current monitoring of the site has been undertaken by experienced and appropriately

licensed ecologists within the group, working with great sensitivity and using

restricted numbers of additional surveyors.

Future outstanding works to be completed at this site include the installation of a

number of crevice boxes and data-loggers, kindly donated by BCT and secured by

Mr Colin Cross of WBG. Due to the status of the undercroft as a Scheduled Ancient

Monument it will not be possible to use permanent fixings such as nails, screws etc

to secure the boxes. However, the availability of alcoves and niches mean that it

should still be possible to secure the boxes and dataloggers without damaging the

structure of the undercroft.

The other key action that remains outstanding at the undercroft is the clearing away

of rubbish and bedding materials associated with the former unauthorised use of the

undercroft by rough sleepers/drinkers/drug-takers. It has been agreed that WBG

would assist the cathedral staff with this process after the bats have left the site

again in the spring/summer of 2014 (as informed by monthly monitoring inspections).

This will significantly improve the visual appeal of the undercroft as well as its safety

for future monitoring and use by authorised cathedral archaeological staff.

It is not currently known where the lesser horseshoe bats roosting in the undercroft

move to in the summer months, but the presence of a maternity roost somewhere

within the Cathedral complex is strongly suspected. A small breeding colony of

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6 Worcestershire Bat Group Monitoring and Protection of Lesser Horseshoe Bats Worcester Cathedral Undercroft, Worcester

lesser horseshoe bats was identified in the roof spaces of the Bishops Palace by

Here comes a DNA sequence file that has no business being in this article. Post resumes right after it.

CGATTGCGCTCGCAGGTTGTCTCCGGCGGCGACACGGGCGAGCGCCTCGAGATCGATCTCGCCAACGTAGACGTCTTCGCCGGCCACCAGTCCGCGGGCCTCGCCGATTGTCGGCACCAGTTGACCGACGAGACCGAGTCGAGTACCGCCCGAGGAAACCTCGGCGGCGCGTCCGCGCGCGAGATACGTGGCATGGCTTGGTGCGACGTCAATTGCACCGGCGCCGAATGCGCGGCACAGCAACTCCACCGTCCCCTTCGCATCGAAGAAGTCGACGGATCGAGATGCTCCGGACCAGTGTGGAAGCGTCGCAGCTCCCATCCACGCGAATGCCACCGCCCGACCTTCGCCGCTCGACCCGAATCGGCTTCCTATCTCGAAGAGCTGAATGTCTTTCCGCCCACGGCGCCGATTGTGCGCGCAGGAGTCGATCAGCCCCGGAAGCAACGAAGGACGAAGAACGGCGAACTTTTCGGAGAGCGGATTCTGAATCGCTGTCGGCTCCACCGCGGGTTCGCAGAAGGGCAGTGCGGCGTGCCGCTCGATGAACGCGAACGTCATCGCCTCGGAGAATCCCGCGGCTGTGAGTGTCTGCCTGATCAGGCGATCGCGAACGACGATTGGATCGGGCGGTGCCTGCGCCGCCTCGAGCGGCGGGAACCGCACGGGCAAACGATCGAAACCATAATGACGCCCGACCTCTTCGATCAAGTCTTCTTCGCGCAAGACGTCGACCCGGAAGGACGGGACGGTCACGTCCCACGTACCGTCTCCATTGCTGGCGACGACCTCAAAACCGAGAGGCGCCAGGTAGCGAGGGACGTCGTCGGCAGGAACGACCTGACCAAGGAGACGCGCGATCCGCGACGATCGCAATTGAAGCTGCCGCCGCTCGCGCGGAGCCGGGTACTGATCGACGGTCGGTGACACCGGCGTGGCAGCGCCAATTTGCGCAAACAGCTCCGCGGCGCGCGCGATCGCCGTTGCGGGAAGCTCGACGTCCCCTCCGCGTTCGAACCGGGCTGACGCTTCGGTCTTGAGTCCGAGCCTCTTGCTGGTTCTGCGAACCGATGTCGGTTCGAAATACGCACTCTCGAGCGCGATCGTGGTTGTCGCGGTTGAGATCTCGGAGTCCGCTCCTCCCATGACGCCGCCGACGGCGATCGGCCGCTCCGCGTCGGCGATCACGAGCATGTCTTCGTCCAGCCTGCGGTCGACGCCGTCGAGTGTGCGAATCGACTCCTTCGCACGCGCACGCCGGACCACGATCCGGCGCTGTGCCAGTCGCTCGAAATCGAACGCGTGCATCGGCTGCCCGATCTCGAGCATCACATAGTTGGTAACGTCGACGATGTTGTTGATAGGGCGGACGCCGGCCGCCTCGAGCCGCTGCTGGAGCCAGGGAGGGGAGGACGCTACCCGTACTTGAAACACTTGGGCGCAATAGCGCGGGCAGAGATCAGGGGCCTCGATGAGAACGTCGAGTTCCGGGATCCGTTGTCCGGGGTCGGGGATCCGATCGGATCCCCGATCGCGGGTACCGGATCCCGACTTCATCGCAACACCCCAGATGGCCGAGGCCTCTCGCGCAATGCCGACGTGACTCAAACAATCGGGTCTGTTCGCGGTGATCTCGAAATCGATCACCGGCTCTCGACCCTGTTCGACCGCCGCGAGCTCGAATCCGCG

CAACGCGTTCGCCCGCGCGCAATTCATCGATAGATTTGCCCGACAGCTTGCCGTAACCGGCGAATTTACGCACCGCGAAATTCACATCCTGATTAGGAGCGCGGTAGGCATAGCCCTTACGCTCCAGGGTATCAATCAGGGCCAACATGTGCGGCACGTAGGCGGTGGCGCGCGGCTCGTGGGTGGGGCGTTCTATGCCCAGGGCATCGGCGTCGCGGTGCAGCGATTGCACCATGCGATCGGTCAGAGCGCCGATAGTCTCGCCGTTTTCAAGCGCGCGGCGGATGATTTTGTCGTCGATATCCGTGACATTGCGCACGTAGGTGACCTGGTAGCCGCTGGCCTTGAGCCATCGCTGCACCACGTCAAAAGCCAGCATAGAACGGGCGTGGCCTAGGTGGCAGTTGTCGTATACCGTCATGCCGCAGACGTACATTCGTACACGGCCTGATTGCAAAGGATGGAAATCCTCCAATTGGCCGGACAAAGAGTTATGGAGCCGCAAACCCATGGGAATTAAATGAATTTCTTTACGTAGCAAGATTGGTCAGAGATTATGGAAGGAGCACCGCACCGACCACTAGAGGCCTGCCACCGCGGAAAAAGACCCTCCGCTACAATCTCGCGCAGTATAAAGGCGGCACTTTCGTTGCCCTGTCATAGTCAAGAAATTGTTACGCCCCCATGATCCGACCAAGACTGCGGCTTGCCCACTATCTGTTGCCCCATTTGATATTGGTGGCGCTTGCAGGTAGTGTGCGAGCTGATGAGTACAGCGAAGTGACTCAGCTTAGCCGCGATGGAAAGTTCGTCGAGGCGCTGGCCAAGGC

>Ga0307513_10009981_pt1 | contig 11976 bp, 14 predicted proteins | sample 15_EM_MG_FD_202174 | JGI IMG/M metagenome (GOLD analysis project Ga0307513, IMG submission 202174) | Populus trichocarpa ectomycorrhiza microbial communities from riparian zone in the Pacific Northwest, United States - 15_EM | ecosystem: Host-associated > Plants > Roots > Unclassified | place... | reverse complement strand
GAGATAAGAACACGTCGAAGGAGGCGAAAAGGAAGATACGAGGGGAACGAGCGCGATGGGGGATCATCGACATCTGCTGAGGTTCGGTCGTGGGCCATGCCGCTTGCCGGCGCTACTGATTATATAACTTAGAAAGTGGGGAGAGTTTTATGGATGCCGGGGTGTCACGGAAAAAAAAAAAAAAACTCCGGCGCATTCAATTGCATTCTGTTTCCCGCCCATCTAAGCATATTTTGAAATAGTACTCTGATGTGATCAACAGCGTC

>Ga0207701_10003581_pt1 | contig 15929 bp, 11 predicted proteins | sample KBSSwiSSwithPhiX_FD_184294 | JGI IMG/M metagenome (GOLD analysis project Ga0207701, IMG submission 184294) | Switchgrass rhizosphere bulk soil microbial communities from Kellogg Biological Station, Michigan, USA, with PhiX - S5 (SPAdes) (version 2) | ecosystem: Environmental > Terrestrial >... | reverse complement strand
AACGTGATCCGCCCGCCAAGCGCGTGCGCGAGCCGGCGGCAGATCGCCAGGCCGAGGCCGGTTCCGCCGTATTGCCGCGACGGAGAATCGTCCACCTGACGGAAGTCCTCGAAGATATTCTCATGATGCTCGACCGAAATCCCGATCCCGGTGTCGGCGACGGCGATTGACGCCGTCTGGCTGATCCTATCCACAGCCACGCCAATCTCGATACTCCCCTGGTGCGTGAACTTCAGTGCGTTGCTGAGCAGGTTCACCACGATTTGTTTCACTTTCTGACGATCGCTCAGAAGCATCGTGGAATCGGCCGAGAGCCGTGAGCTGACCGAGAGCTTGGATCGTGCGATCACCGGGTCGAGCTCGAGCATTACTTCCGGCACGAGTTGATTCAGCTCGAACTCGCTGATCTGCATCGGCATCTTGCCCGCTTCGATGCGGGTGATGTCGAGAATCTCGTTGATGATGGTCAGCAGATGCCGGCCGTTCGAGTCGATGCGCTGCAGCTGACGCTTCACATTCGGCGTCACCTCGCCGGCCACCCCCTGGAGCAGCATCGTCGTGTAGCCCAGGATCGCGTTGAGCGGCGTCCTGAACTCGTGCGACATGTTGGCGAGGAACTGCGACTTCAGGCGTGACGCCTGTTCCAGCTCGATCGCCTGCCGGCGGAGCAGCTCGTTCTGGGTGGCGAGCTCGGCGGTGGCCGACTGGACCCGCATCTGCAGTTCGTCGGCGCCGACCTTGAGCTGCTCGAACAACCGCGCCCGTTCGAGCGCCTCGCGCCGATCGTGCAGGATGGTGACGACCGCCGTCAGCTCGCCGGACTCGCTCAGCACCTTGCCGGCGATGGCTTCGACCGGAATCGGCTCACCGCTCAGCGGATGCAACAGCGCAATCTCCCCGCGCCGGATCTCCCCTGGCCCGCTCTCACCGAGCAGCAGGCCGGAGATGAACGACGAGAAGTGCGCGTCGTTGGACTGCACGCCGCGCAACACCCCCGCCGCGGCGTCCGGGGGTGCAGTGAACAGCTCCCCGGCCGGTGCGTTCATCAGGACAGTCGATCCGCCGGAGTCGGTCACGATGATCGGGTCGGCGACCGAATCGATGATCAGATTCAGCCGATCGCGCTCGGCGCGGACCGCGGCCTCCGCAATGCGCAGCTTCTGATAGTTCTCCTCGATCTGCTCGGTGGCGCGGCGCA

Focus Ecology Ltd in July 2013 and appropriate advice has been provided to the

managers of the property. Future scientific study opportunities around the cathedral

environs may include the use of radio-tagging and bat activity surveys to confirm the

location of lesser horseshoe bat summer roosts and appropriate protection of these

sites when identified. Such a study is something that the Worcester Bat Group might

wish to implement in the future under an appropriate licence from Natural England

but would obviously require further discussion and full agreement of the relevant

landowners.

It is anticipated that there will be obvious benefits to the ‘favourable conservation

status’ of the lesser horseshoe bats utilising the Cathedral from completion of the

grilles. The most obvious of these is the protection that the grille will afford to

roosting bats through prevention of further unwanted disturbance by rough sleepers.

Candles have been found in the undercroft on numerous occasions and the potential

for accidental fires or even direct collision between roosting lesser horseshoe bats

(many of which roost at head/shoulder height within the undercroft) is obvious unless

the site is properly protected as has been achieved here.

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7 Worcestershire Bat Group Monitoring and Protection of Lesser Horseshoe Bats Worcester Cathedral Undercroft, Worcester

5 PHOTOGRAPHS

Plate 1: view of lesser horseshoe bats roosting

within undercroft.

Plate 2: bed, candles and drinks cans within

undercroft.

Plate 3: more evidence of rough sleeping within

undercroft.

Plate 4: view damaging railings where unauthorised

access has occurred to undercroft.

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8 Worcestershire Bat Group Monitoring and Protection of Lesser Horseshoe Bats Worcester Cathedral Undercroft, Worcester

Plate 5: view of workforce completing grille

installation.

Plate 6: view of completed grilles under arches

of the cathedral undrcroft.

Plate 7: completed grille under archway.

Plate 8: Lesser horseshoe bat hanging from small

masonry crevice (14.11.2013).

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9 Worcestershire Bat Group Monitoring and Protection of Lesser Horseshoe Bats Worcester Cathedral Undercroft, Worcester

6 MONITORING RESULTS (2011 - 2013)

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2011Month Peak Count (LHS) Temp (˚C) Relative humidity (%)

November 11 N/A 73%

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2012Month Peak Count (LHS) Internal Temp (˚C) Relative humidity (%)

January (early) 11 9.5 80

January (late) 10 7.5 85

May 3 15.5 77

June 1 17 82

July 0 18.5 73

November 4 8 N/A

December 7 8.5 N/A

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2013Month Peak Count (LHS) Internal Temp (˚C) Relative humidity (%)

January 10 7.5 81.5

February 9 11.5 62

April 4 14 (external) N/A

September 8 15.6 83.7

October 4 16.7 79

November 6 14.1 72

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13 Worcestershire Bat Group Monitoring and Protection of Lesser Horseshoe Bats Worcester Cathedral Undercroft, Worcester